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Mason Wells and Richard Norby still nurse open wounds on their legs.
Dresden Empey had surgery last week to remove a piece of shrapnel nestled against a nerve in his leg.
Sister Fanny Clain is scheduled to have surgery on her wounded ear in two weeks.
One year to the day after a terrorist carted a murderous bomb within yards of four Mormon missionaries and detonated it, killing 16 people, each of the four say they carry both physical and emotional scars.
A psychologist told Norby the first year would be for physical healing, the second for emotional healing. In fact, they all seem confident about their futures despite deeply mixed feelings about March 22, 2016. As they continue to recover, their emotions are a startling jumble of spirituality, positivity and love mixed with constant reminders.
There are things they desperately want to remember. They say the physical scars they will carry the rest of their lives are welcome reminders. There are things, however, that they’d rather forget.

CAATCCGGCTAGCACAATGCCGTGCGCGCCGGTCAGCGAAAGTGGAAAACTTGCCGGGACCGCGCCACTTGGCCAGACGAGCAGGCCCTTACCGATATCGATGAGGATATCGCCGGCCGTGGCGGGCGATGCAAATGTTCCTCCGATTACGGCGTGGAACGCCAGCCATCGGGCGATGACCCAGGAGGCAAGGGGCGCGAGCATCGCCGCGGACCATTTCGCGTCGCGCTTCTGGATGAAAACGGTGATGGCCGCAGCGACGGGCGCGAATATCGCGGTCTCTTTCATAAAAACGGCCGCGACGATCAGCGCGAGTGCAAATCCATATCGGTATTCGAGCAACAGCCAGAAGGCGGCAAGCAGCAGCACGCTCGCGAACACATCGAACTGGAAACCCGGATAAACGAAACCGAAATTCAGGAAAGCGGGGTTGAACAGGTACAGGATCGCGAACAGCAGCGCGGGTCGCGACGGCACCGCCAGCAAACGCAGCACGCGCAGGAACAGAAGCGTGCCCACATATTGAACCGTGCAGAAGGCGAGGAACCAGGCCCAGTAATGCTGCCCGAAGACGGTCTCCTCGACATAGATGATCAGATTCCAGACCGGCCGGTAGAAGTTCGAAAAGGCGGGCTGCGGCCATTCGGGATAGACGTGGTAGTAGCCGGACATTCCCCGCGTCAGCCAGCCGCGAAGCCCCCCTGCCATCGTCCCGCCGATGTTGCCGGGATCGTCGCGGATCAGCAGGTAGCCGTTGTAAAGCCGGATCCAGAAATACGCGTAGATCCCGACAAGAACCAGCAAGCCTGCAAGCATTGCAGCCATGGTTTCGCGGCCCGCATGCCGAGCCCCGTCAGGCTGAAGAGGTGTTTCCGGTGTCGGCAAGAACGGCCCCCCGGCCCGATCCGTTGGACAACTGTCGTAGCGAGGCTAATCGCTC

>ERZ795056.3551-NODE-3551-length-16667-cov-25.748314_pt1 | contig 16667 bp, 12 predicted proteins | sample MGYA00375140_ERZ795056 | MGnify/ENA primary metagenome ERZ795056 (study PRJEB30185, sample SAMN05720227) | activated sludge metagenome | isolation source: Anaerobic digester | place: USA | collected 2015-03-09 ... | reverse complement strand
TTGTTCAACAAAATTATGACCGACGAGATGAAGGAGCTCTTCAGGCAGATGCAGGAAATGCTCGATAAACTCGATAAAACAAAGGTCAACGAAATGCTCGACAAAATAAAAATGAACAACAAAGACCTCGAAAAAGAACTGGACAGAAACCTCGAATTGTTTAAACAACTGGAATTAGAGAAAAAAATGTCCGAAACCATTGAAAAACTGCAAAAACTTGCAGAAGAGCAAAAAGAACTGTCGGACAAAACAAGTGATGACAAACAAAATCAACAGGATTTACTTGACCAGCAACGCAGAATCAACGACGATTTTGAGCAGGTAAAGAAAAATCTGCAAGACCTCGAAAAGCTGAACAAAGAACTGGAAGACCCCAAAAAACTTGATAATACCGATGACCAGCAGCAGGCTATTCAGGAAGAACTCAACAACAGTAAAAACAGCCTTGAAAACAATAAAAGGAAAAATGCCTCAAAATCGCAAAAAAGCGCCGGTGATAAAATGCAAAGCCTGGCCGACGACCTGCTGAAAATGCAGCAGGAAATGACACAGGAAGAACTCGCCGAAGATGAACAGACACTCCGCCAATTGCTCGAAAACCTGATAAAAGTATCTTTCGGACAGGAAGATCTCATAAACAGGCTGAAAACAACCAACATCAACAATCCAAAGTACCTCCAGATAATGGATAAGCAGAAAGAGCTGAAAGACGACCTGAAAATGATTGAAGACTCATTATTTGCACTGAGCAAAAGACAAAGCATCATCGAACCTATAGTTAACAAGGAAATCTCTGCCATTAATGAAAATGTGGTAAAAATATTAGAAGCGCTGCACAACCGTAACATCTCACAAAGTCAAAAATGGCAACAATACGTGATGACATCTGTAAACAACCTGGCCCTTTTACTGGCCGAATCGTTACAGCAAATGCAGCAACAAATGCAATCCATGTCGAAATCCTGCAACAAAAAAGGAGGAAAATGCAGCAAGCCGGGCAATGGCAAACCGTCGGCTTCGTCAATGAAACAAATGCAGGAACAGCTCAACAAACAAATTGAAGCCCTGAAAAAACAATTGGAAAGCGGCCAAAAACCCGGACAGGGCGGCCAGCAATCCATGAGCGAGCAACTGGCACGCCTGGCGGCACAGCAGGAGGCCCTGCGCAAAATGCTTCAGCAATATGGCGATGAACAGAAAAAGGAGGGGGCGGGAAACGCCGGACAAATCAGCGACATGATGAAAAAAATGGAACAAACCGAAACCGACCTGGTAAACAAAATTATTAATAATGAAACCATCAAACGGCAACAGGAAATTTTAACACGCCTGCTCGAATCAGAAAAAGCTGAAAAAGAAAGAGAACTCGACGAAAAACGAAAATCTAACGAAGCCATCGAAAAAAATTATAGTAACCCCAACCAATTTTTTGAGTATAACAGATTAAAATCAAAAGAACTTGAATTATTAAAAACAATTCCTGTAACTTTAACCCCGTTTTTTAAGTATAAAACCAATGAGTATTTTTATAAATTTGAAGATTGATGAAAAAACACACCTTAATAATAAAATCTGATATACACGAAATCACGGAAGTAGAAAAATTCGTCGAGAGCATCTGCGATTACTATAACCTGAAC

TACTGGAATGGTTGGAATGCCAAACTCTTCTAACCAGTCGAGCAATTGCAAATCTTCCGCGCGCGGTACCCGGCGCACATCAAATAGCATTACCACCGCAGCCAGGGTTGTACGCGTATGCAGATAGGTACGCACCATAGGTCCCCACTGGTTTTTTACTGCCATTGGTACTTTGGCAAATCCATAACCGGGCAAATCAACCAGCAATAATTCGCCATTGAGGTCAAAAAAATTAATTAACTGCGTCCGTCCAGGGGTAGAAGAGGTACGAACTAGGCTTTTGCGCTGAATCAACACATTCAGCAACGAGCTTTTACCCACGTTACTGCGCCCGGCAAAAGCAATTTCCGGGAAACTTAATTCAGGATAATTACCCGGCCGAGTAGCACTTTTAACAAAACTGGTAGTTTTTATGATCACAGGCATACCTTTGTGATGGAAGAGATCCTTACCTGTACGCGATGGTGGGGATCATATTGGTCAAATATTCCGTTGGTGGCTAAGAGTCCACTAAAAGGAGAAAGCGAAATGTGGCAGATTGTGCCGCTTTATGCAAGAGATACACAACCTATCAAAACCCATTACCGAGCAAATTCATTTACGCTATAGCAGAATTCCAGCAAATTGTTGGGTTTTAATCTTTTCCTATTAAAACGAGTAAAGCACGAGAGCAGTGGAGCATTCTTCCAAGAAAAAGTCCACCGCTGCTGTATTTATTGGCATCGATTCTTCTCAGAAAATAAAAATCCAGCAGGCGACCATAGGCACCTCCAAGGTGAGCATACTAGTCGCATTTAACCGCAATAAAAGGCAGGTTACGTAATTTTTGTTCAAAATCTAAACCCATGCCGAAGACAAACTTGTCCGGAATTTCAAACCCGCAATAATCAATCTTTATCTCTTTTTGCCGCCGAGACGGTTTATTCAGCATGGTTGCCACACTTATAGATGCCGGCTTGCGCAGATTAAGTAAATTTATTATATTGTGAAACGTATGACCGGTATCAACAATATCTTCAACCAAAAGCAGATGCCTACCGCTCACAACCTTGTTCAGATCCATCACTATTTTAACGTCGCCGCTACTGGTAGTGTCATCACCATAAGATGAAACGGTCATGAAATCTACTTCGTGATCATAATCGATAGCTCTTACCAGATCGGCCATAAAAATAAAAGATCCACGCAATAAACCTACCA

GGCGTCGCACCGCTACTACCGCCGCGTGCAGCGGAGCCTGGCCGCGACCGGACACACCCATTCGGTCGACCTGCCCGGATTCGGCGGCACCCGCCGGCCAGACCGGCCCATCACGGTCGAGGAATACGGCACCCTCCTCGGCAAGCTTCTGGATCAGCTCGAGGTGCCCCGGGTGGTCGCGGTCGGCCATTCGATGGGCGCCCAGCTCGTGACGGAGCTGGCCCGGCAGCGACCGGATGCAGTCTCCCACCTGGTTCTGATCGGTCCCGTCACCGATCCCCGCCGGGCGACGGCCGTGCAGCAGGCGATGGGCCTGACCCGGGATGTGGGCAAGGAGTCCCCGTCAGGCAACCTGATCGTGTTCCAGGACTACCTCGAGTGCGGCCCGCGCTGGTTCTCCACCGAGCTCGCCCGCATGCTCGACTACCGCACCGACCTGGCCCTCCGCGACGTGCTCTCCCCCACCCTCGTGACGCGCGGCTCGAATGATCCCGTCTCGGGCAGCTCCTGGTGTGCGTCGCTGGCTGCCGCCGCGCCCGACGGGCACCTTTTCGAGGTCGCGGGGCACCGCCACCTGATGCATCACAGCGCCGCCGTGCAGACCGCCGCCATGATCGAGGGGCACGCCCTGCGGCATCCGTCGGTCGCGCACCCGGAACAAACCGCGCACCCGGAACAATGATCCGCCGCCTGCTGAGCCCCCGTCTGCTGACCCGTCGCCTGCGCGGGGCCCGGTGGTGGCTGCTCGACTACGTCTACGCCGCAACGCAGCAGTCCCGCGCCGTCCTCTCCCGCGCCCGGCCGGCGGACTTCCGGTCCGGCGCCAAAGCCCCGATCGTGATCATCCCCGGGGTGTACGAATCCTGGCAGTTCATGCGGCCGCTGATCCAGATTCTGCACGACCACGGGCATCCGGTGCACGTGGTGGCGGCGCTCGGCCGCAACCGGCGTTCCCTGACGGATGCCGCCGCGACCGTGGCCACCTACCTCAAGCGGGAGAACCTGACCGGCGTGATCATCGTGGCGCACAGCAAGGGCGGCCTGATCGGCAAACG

“What they witnessed was as bad as any war scene you’ll ever see,” Chad Wells, Mason’s father, said.
Empey initially worried ISIS would target him in Utah, but said he would serve his mission again, even knowing how it would end. Wells has battled post-traumatic stress disorder and doesn’t like to revisit the event, but believes he and Empey were supposed to be at the airport that day. Norby worries about the toll on his wife, Pam, and their children. A fifth missionary who narrowly escaped the bombing said she tries not to think about it but says the experience was good for her.
A one-year anniversary, then, is a chance to see the progress they’ve made, and to mark time adding distance between them and that bomb.
To read the full article on the Deseret News, click here.